The Supreme Court of the United States (SCOTUS) began its first argument sitting of the 2021-2022 term on Oct. 4. The court will hear arguments in person for the first time since March 2020. Argument audio will be streamed live to the public.
Justice Brett Kavanaugh will participate remotely, due to testing positive for coronavirus on Sept. 30.
This week, SCOTUS will hear arguments in five cases for a total of five hours of oral argument. Click the links below to learn more about these cases:
- Mississippi v. Tennessee concerns a dispute between Mississippi and Tennessee involving an aquifer’s groundwater. The case comes under the court’s original jurisdiction as it is a dispute among states, meaning SCOTUS is the first court to hear the case.
- Wooden v. United States concerns the Fourth Amendment to the U.S. Constitution and how predicate offenses are considered and classified under the Armed Career Criminal Act (ACCA). A predicate offense is a crime that may be considered a component of a larger crime.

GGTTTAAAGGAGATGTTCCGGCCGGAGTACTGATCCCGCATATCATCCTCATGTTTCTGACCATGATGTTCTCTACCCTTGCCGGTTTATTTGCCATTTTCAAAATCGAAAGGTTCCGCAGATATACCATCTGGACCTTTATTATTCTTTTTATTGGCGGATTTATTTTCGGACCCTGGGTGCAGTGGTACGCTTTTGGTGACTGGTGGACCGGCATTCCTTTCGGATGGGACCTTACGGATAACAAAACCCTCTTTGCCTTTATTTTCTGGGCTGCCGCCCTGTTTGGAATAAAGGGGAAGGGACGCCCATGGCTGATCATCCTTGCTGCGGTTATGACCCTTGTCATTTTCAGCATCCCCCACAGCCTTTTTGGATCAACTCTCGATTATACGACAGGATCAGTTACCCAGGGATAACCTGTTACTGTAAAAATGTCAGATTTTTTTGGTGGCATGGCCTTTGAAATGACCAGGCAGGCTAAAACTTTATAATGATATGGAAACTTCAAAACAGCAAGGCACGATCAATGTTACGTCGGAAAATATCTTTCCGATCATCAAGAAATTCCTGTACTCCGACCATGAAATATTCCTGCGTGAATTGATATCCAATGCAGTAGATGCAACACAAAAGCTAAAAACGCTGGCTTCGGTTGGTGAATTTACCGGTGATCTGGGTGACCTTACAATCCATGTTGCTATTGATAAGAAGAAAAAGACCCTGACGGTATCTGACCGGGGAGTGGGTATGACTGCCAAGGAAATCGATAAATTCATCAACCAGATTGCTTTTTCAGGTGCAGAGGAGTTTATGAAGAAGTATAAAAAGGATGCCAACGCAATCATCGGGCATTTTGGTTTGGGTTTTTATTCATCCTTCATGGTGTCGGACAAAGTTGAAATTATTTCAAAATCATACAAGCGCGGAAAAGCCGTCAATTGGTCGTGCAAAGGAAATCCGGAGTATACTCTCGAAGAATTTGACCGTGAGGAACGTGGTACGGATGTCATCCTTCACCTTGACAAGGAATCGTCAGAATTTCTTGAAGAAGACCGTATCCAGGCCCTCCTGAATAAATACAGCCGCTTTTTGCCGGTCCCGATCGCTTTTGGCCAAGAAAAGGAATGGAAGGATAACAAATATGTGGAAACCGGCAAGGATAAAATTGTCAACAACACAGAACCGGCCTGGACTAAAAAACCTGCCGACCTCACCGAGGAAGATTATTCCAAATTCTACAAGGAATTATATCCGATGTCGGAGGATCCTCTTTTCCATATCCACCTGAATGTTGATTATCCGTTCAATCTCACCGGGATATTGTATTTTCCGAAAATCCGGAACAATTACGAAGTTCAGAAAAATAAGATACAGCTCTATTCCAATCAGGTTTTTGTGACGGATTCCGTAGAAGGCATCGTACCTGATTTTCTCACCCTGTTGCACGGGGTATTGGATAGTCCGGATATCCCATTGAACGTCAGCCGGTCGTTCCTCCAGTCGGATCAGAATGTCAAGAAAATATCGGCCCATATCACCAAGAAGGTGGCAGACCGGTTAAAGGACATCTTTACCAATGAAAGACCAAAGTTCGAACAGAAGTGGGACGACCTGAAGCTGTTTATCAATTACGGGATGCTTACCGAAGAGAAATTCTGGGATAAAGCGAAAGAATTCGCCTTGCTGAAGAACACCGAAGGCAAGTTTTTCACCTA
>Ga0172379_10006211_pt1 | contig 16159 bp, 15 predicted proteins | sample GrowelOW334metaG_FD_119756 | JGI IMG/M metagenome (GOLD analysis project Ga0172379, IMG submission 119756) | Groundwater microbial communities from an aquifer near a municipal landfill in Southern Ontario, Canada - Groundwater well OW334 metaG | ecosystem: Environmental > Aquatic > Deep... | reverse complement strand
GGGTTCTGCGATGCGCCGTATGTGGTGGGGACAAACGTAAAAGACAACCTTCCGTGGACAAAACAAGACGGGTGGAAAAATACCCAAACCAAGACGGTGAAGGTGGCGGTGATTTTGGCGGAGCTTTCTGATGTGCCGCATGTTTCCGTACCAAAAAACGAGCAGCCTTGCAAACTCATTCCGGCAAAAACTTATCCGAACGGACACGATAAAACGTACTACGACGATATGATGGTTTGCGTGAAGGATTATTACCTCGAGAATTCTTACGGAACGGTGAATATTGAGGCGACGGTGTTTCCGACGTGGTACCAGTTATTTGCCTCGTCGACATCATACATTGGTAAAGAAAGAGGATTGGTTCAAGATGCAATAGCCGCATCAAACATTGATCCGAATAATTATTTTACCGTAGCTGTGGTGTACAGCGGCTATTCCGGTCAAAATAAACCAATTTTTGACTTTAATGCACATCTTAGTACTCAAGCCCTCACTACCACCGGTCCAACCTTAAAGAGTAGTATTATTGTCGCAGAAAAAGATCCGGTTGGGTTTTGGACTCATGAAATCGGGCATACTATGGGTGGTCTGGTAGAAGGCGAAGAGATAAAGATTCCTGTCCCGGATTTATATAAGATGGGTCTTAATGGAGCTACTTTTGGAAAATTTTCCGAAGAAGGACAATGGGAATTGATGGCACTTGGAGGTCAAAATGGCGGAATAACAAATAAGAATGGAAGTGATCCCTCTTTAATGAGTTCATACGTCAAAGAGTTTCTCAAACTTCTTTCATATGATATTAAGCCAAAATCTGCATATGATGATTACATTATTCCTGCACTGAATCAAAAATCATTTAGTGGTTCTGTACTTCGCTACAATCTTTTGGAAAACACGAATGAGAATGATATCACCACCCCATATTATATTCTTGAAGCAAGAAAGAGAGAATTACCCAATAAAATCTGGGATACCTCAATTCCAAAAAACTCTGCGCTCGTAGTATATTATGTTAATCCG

- Brown v. Davenport concerns a circuit split over the standard necessary to grant federal habeas relief to a person held in state custody. A writ of habeas corpus is used in federal courts to determine if an individual’s imprisonment is lawful. A circuit split occurs when two or more U.S. circuit courts issue rulings with opposite interpretations of federal law.
- Hemphill v. New York concerns a criminal defendant’s constitutional right to be confronted by the witnesses against him.
- United States v. Zubaydah concerns the state-secrets privilege, an evidentiary rule that allows the government to withhold information if disclosure would harm national security.
Next week, SCOTUS will hear four hours of oral argument in four cases.
To date, the court has agreed to hear 39 cases this term. Two cases were dismissed after they were granted. Nine cases have not yet been scheduled for argument.